Allen, Lauren K.; Bhattacharyya, Siddhartha; Wilson, Timothy D.

    2015-01-01

    The discrete anatomy of the eye's intricate oculomotor system is conceptually difficult for novice students to grasp. This is problematic given that this group of muscles represents one of the most common sites of clinical intervention in the treatment of ocular motility disorders and other eye disorders. This project was designed to develop a…

  11. Development of three-dimensional radiotherapy techniques in breast cancer

    NASA Astrophysics Data System (ADS)

    Coles, Charlotte E.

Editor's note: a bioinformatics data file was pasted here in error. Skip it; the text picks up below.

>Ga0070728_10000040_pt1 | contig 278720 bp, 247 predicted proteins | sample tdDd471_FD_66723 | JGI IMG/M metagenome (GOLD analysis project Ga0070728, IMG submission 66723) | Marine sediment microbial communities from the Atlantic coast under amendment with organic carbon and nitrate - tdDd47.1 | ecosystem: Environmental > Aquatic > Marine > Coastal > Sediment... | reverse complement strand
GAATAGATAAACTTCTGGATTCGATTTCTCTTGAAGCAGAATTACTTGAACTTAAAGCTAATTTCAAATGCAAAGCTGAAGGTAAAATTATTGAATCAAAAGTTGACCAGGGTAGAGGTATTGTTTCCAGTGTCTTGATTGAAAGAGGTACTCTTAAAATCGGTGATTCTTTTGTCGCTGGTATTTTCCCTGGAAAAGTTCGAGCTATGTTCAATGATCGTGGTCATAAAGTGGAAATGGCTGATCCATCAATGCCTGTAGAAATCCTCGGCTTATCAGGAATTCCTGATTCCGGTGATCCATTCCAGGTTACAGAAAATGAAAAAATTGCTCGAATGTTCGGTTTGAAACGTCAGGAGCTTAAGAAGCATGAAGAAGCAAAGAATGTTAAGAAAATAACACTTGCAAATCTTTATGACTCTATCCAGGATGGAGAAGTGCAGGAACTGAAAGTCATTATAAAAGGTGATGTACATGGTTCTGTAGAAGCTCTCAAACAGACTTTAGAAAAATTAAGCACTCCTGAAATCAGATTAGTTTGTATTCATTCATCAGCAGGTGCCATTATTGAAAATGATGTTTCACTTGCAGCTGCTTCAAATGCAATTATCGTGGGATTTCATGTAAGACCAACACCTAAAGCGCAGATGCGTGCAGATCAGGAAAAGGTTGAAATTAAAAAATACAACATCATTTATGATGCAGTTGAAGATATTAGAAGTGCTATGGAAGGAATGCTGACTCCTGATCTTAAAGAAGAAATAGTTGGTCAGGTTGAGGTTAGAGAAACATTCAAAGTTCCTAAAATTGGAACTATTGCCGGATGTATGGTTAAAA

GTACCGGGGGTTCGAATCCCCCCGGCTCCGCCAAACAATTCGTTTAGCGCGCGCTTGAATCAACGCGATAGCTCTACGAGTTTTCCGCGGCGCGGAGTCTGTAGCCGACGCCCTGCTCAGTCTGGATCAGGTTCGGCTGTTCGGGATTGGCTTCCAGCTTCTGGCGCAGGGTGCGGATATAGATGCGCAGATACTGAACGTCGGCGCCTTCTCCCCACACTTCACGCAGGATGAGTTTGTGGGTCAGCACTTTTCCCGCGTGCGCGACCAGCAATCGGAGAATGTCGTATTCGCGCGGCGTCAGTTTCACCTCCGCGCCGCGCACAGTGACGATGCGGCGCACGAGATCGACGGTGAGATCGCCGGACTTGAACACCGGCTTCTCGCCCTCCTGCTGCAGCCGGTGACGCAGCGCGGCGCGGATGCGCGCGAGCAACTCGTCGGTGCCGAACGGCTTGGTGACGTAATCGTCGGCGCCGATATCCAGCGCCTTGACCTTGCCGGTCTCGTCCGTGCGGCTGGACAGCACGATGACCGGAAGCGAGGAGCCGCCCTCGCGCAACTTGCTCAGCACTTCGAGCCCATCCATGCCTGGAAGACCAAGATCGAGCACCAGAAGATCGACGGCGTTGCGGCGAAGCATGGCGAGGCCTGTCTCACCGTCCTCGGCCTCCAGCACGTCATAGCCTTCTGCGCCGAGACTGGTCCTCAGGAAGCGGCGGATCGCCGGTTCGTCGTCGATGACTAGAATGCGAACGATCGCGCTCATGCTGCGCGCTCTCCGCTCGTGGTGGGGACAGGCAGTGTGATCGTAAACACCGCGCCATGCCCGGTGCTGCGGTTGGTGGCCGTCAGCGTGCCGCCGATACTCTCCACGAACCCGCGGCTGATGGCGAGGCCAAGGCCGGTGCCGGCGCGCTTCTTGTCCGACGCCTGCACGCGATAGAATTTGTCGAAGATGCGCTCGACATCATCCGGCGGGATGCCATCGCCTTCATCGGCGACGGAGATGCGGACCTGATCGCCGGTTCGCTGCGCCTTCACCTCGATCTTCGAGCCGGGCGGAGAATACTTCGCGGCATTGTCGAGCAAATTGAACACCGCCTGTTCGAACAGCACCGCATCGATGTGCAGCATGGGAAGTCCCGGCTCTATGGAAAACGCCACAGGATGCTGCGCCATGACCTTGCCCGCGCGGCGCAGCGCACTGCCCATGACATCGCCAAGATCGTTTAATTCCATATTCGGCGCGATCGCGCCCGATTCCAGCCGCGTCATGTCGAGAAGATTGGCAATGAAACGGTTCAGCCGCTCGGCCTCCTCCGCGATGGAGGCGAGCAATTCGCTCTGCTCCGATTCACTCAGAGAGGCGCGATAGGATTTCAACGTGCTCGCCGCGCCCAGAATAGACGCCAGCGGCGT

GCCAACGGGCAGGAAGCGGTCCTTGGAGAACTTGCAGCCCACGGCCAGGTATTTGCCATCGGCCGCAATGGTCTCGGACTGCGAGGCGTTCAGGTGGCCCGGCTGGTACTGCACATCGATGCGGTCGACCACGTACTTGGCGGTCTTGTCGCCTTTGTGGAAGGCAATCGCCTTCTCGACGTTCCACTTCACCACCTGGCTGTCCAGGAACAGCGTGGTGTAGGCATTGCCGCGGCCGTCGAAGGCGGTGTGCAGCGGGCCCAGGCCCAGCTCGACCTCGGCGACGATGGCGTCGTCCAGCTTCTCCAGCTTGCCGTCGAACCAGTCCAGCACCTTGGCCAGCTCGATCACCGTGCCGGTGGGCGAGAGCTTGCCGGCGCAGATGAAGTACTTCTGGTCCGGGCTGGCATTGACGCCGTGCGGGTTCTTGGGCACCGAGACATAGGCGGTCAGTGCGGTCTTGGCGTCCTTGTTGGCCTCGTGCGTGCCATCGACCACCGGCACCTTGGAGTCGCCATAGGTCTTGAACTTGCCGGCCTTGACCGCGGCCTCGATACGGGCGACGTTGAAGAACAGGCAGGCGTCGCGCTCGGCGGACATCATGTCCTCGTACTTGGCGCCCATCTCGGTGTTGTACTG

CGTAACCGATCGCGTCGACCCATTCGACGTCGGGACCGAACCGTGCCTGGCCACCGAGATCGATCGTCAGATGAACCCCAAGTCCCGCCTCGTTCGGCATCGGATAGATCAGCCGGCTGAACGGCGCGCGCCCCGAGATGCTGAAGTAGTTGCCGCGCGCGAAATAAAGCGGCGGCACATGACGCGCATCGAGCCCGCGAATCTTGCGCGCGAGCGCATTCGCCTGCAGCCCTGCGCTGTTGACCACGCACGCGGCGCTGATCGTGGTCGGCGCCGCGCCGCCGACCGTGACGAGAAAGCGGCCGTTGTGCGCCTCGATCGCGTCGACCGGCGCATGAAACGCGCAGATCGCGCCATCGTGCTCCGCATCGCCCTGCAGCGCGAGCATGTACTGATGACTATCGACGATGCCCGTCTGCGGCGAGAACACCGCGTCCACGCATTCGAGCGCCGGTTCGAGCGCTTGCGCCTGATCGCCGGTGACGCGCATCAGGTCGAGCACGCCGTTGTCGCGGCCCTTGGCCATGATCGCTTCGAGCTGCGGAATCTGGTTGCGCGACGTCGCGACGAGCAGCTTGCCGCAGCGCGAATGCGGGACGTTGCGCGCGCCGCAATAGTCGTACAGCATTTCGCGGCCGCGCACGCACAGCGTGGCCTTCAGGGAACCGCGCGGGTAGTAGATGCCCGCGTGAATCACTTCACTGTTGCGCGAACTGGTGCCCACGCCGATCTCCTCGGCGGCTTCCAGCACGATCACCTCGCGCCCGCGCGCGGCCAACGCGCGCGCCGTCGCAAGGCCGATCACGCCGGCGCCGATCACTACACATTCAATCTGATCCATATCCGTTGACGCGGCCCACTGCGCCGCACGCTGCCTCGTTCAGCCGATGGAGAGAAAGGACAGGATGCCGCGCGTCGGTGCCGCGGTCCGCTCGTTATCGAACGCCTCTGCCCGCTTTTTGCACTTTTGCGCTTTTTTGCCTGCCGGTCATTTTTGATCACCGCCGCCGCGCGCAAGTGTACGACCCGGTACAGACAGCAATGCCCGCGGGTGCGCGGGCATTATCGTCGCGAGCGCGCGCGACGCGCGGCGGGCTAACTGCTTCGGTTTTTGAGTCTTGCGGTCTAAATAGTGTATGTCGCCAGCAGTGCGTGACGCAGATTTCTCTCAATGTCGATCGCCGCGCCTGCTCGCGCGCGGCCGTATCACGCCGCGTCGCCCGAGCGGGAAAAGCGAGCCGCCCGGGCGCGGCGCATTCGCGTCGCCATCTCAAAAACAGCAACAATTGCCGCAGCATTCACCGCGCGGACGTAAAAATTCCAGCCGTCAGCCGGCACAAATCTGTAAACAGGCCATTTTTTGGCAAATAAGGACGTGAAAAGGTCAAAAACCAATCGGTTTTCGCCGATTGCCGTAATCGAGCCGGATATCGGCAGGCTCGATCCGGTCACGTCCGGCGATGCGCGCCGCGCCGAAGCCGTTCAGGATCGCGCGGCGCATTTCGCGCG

Radiotherapy following conservation surgery decreases local relapse and death from breast cancer. Currently, the challenge is to minimise the morbidity caused by this treatment without losing efficacy. Despite many advances in radiation techniques in other sites of the body, the majority of breast cancer patients are still planned and treated using 2-dimensional simple radiotherapy techniques. In addition, breast irradiation currently consumes 30% of the UK's radiotherapy workload. Therefore, any change to more complex treatment should be of proven benefit. The primary objective of this research is to develop and evaluate novel radiotherapy techniques to decrease irradiation of normal structures and improve localisation of the tumour bed. I have developed a forward-planned intensity modulated (IMRT) breast radiotherapy technique, which has shown improved dosimetry results compared to standard breast radiotherapy. Subsequently, I have developed and implemented a phase III randomised controlled breast IMRT trial. This National Cancer Research Network adopted trial will answer an important question regarding the clinical benefit of breast IMRT. It will provide DNA samples linked with high quality clinical outcome data, for a national translational radiogenomics study investigating variation in normal tissue toxicity. Thus, patients with significant late normal tissue side effects despite good dose homogeneity will provide the best model for finding differences due to underlying genetics. I evaluated a novel technique using high definition free-hand 3-dimensional (3D) ultrasound in a phantom study, and the results suggested that this is an accurate and reproducible method for tumour bed localisation. I then compared recognised methods of tumour bed localisation with the 3D ultrasound method in a clinical study. The 3D ultrasound technique appeared to accurately represent the shape and spatial position of the tumour cavity. This tumour bed localisation research